Employment attorney Charlotte Sweeney has been one of the key drafters of this session’s Equal Pay for Equal Work Act in Colorado, and she’s had a lot to bring to the table.
For two and a half decades, she’s been taking on employment discrimination cases filled with twists you couldn’t make up for a movie: a worker in the Department of Labor who couldn’t get an accommodation for her vision impairment and was then fired while her lawsuit was pending; a woman who worked as the chief hearing officer for Denver’s Career Service Board for several years before she discovered by chance she made less than her male counterpart; and Sweeney represented six out of a group of eight women law professors at the University of Denver who worked at the school for decades before it came to light they were systematically paid less than male colleagues.
Sweeney said her desire to use her career to give back has been shaped by the work of the Matthew Shepard Foundation, for which she has served on the board. The organization was formed after Shepard’s 1998 murder in Laramie, Wyoming, for being gay, and does advocacy work for LGBTQ people. It played a key role in passing the 2009 Matthew Shepard and James Byrd, Jr. Hate Crimes Prevention Act.
“The Shepards are a model of giving back, and of turning tragedy into an absolute victory of love,” she said.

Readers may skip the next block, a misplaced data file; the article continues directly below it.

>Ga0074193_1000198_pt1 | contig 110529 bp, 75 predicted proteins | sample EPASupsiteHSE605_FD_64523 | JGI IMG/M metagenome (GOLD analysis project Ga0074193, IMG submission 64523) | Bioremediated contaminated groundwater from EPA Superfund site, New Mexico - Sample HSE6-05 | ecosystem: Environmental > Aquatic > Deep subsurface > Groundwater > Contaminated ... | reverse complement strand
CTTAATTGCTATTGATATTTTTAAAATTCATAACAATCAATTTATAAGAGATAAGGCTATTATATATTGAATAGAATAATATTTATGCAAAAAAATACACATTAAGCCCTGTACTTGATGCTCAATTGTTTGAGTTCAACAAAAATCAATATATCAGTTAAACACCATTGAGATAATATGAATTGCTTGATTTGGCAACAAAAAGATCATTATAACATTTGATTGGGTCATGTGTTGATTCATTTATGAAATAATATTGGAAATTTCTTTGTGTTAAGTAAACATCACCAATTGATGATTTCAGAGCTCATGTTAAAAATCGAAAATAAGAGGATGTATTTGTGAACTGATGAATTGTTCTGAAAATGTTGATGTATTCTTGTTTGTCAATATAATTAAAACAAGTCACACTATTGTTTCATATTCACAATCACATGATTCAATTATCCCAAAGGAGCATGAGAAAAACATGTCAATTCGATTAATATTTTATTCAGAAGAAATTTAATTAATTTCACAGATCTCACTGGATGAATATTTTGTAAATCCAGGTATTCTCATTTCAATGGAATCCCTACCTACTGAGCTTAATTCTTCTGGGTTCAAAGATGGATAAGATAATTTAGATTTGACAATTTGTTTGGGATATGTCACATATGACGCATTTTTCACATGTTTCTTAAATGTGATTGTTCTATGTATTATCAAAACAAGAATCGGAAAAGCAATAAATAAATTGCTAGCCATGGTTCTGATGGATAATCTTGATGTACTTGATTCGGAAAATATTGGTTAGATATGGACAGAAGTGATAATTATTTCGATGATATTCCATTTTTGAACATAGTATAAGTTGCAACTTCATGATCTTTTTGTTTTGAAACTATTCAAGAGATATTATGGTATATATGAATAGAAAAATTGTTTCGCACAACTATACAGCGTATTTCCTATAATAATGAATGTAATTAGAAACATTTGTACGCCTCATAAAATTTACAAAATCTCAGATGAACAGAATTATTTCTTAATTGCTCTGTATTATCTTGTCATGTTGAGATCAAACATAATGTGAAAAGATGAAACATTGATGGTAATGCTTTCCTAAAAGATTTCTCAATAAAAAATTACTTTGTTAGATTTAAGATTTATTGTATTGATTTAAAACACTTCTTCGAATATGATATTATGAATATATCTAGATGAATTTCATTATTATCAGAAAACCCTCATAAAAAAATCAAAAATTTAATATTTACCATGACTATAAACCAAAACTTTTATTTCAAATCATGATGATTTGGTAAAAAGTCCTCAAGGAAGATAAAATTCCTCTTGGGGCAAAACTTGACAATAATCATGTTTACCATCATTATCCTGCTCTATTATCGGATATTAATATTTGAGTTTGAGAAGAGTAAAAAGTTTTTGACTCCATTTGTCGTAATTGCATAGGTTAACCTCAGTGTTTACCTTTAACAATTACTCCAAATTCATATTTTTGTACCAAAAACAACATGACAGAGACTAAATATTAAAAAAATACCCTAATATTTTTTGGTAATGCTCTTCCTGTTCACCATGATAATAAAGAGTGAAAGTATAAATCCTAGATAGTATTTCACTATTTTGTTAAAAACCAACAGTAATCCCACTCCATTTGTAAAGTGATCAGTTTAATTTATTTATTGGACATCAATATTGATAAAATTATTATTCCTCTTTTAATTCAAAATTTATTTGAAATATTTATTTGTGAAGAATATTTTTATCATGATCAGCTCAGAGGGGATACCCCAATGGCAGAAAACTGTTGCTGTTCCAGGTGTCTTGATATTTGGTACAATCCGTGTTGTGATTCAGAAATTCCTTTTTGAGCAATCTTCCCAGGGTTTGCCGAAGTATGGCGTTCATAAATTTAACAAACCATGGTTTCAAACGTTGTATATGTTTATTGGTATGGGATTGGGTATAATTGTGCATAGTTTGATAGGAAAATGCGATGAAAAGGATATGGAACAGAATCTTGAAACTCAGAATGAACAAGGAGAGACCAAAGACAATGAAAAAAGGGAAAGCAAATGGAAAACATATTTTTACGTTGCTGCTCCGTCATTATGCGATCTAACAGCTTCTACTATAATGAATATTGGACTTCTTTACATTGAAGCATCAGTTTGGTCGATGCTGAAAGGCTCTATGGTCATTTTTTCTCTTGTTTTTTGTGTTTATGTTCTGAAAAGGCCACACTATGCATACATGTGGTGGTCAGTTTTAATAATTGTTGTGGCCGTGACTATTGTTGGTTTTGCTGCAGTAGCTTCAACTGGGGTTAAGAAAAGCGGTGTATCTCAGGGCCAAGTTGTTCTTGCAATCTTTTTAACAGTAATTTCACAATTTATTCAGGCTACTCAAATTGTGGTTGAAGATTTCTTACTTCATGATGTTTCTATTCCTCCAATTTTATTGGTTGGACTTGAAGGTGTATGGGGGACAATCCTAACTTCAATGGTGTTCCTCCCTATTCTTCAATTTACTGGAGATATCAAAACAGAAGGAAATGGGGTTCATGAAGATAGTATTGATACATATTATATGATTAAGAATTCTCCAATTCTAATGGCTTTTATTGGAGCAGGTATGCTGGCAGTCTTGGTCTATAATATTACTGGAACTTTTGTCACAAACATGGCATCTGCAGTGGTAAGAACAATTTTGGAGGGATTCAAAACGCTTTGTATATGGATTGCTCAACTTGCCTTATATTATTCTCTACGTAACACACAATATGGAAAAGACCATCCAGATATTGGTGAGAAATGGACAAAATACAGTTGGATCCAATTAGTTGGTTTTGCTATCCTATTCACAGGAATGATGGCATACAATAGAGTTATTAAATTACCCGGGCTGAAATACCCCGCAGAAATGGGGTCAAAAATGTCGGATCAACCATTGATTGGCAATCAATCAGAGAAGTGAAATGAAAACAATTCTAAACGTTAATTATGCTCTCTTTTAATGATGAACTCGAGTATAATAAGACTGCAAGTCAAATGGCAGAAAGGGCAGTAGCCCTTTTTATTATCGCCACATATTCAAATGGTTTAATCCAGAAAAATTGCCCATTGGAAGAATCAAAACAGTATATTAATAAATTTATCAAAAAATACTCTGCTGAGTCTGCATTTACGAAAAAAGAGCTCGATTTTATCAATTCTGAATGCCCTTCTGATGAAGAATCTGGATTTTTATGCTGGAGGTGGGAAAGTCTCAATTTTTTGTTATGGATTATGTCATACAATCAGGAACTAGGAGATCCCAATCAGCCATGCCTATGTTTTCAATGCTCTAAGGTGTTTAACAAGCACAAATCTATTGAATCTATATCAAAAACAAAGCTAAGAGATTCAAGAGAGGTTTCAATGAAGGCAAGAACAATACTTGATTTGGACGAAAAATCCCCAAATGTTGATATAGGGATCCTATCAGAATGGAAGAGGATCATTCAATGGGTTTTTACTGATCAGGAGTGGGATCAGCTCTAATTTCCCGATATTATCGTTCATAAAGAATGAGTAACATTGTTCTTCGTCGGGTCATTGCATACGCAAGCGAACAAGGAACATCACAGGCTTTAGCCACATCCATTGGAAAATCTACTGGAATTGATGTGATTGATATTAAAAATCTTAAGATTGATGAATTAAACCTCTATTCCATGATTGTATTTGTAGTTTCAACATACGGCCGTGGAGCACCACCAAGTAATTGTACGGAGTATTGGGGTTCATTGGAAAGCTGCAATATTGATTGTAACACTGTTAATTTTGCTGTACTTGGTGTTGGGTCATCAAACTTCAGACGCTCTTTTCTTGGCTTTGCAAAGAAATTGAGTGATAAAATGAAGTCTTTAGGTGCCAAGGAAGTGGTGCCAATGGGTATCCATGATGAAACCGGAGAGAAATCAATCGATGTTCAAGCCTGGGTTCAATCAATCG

Sweeney said she’s always done sex discrimination cases but started to focus on them heavily 10 or 12 years ago when she noticed a lot of women coming to her saying the same thing: They just had a sense they were getting paid less than colleagues, even though they were doing the same — if not more — work.
Sweeney said when she looks into women’s cases and figures out they are in fact receiving less pay for equal or more work, she can “see [their] sense of relief that somebody was hearing the story for the first time and knowing there was a problem, instead of making it feel like it was their problem.” She added she believes women have a natural tendency to first assume any pay discrepancy is because of something they’re doing wrong, whether not advocating for themselves or working hard enough.
“It really motivated me to want to help turn that inward camera out,” Sweeney said. “It’s not you. There’s something going on in the workplace.”